The characteristics of clinical trials in the role of Autologous Hematopoietic Stem Cell Transplantation (AHSCT) in the treatment of MS are presented in [Table 2]. Most trials have been conducted in small phase 1 (to determine toxicity and major side effects of the treatment) or 2, with SPMS participants who had a mean EDSS score baseline between 3 and 9.5 and a median follow-up between 5 months and 15 years. There are some adverse events reported including breakdown in task performance, bacterial infections, or sepsis; However, fever is the most frequent adverse event reported.[71] It is also shown that AHSCT could result in significant improvement of patient's quality of life.[63] The Progression–Free Survival (PFS) ranged between 82% in 100 days and 25% in 15 years after transplantation. In addition, BCNU (bis-chloroethylnitrosourea) -etoposide-cytarabine -melphalan (BEAM) regimen (BCNU at a dosage of 300 mg/m 2; etoposide at a dosage of 200 mg/m 2; cytarabine at a dosage of 200mg/m 2; melphalan at a dosage of 140 mg/m 2)[66] is the most used immunosuppressive conditioning, which is found to be more appropriate for patients with progressive MS undergoing transplantation.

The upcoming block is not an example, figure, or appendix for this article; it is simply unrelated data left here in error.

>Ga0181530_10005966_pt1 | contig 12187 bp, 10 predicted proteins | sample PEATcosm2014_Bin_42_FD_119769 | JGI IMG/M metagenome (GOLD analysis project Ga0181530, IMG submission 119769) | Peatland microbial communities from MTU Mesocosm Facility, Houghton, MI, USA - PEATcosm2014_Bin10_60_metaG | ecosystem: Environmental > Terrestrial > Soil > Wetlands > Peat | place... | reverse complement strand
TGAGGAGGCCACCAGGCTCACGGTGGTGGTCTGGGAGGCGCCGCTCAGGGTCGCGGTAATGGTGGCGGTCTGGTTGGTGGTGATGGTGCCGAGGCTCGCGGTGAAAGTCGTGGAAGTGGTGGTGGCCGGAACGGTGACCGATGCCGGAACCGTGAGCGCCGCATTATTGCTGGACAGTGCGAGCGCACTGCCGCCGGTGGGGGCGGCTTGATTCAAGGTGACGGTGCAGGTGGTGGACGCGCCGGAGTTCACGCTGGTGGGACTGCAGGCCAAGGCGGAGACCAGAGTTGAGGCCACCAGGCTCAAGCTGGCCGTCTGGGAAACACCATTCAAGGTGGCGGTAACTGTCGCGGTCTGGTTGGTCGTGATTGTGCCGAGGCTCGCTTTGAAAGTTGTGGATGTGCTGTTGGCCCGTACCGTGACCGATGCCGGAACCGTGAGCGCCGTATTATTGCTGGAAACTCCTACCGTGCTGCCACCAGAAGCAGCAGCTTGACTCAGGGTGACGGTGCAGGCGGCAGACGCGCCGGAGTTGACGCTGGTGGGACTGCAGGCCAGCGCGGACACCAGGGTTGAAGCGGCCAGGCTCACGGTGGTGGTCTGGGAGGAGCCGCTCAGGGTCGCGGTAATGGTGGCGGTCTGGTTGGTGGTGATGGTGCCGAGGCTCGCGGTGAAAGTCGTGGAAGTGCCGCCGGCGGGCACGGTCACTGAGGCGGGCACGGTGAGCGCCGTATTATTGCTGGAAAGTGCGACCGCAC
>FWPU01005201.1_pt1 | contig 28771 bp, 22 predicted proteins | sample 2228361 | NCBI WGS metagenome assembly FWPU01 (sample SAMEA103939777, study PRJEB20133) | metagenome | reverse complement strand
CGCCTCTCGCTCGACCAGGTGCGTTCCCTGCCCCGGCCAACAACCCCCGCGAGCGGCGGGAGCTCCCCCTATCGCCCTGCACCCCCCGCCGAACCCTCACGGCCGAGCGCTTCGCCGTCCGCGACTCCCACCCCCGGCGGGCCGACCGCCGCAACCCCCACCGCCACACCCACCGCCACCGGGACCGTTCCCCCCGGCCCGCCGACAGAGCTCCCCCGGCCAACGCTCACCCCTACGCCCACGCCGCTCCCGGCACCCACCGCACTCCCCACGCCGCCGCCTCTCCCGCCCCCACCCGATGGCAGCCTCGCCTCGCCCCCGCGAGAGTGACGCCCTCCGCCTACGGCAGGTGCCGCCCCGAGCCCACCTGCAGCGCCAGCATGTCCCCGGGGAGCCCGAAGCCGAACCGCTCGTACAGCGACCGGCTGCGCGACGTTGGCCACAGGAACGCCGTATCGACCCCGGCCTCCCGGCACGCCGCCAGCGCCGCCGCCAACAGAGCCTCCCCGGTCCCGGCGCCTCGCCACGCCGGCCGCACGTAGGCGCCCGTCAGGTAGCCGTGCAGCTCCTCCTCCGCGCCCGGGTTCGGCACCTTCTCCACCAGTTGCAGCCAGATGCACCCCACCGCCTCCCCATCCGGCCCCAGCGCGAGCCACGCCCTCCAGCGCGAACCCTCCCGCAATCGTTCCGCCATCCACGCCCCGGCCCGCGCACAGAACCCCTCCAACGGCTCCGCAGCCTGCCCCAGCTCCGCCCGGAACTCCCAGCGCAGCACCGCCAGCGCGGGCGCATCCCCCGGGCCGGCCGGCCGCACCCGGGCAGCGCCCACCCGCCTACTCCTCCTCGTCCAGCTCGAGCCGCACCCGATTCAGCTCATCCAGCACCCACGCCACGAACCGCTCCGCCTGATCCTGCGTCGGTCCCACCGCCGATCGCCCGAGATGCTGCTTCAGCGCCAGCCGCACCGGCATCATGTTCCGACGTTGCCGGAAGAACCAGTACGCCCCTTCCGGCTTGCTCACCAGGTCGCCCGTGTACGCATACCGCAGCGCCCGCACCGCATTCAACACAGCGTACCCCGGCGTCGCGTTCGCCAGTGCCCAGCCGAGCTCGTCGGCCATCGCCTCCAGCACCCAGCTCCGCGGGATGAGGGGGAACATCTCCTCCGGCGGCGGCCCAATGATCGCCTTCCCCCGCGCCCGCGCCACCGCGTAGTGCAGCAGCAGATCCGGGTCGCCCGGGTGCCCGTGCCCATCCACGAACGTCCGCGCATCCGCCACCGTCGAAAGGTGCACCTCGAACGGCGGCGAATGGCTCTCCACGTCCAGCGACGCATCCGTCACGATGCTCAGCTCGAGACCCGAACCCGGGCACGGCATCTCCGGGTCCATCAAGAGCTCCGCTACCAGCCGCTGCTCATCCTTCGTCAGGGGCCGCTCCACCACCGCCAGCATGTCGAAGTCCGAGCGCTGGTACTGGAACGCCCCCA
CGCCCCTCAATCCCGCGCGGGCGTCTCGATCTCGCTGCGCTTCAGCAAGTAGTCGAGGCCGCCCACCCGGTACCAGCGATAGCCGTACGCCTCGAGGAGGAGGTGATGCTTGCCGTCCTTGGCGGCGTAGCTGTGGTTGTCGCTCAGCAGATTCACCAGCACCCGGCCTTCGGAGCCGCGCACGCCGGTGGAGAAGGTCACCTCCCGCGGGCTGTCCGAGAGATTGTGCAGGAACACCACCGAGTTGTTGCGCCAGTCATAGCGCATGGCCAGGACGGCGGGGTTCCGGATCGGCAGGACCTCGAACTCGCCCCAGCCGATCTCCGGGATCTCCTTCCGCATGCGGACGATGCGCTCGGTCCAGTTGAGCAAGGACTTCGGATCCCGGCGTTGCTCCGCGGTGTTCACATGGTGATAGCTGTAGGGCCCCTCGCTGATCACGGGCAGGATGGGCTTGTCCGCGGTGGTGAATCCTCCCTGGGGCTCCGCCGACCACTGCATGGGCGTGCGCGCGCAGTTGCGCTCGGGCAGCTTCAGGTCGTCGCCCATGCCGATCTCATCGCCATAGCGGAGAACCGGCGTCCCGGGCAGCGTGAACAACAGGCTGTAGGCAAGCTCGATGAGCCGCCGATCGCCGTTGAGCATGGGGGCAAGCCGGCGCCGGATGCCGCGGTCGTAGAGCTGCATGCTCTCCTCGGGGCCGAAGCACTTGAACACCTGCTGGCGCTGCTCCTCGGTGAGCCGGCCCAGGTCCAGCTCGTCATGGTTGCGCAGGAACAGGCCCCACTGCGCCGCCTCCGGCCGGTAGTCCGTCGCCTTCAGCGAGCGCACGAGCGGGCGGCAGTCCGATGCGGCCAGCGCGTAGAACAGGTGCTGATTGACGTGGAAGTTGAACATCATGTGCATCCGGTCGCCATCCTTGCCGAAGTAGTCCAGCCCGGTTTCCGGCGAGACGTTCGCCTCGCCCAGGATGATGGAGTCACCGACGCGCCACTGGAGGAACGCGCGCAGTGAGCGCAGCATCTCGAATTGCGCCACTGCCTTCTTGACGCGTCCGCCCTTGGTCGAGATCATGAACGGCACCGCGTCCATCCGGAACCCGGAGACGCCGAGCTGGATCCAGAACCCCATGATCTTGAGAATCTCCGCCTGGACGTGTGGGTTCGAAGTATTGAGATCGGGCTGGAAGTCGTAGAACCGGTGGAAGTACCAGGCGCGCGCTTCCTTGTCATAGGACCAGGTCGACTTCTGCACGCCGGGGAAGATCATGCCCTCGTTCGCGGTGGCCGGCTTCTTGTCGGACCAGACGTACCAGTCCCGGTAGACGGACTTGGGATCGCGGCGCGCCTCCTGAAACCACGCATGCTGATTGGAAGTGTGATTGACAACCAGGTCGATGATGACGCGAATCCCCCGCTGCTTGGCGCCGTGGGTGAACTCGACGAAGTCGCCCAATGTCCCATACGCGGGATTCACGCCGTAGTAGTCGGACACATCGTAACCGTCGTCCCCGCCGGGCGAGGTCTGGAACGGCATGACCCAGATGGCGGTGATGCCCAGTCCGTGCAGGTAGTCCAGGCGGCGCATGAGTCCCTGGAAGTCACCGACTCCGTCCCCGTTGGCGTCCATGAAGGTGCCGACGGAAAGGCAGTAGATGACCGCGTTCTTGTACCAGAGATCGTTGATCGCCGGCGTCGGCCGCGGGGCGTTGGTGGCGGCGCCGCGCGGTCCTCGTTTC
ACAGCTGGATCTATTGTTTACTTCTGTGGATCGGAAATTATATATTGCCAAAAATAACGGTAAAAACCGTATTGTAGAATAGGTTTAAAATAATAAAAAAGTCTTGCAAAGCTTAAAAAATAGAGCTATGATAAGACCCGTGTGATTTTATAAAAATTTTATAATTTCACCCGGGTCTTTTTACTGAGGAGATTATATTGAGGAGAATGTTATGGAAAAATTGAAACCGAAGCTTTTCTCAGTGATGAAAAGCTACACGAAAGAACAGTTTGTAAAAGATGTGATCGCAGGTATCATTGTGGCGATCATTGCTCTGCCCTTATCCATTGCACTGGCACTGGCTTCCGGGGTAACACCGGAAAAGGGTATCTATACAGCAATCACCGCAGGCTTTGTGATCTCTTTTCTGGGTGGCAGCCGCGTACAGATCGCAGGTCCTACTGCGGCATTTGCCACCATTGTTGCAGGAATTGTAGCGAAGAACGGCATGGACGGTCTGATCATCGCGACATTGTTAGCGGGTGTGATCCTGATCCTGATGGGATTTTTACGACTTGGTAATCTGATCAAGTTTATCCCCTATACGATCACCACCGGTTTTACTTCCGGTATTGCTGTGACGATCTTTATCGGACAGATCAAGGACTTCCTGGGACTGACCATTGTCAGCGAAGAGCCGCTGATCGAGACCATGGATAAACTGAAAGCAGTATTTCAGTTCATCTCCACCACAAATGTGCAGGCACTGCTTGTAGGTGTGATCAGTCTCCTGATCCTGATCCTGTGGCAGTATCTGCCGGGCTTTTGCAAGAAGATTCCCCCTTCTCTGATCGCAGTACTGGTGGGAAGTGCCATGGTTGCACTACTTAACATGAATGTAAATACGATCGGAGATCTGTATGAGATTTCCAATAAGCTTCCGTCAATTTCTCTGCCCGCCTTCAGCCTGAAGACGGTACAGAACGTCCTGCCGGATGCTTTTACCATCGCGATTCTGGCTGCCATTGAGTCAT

Table 2: Summary of the published clinical trials for Hematopoeitic stem cells transplantation in multiple sclerosis

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The broad spectrum of PFS seen in [Table 2] could be a result of various immunosuppressive therapies and long duration of follow-up in some studies (up to 15 years). A recent meta-regression of AHSCT (2011) found that intermediate-intensity regimens were associated with a significantly higher PFS compared to high-intensity regimens like total body irradiation (TBI).[71] A possible explanation for this finding is that the neurotoxicity of the high-intensity TBI plus cyclophosphamide (CY) regimen may lead to increased axonal damage and degeneration in patients with progressive MS, thus contributing to disease progression.[72] However, it is shown that in severely disabled patients with malignant MS, pulsed CY may improve functional status and permit successful delivery of AHSCT.[73]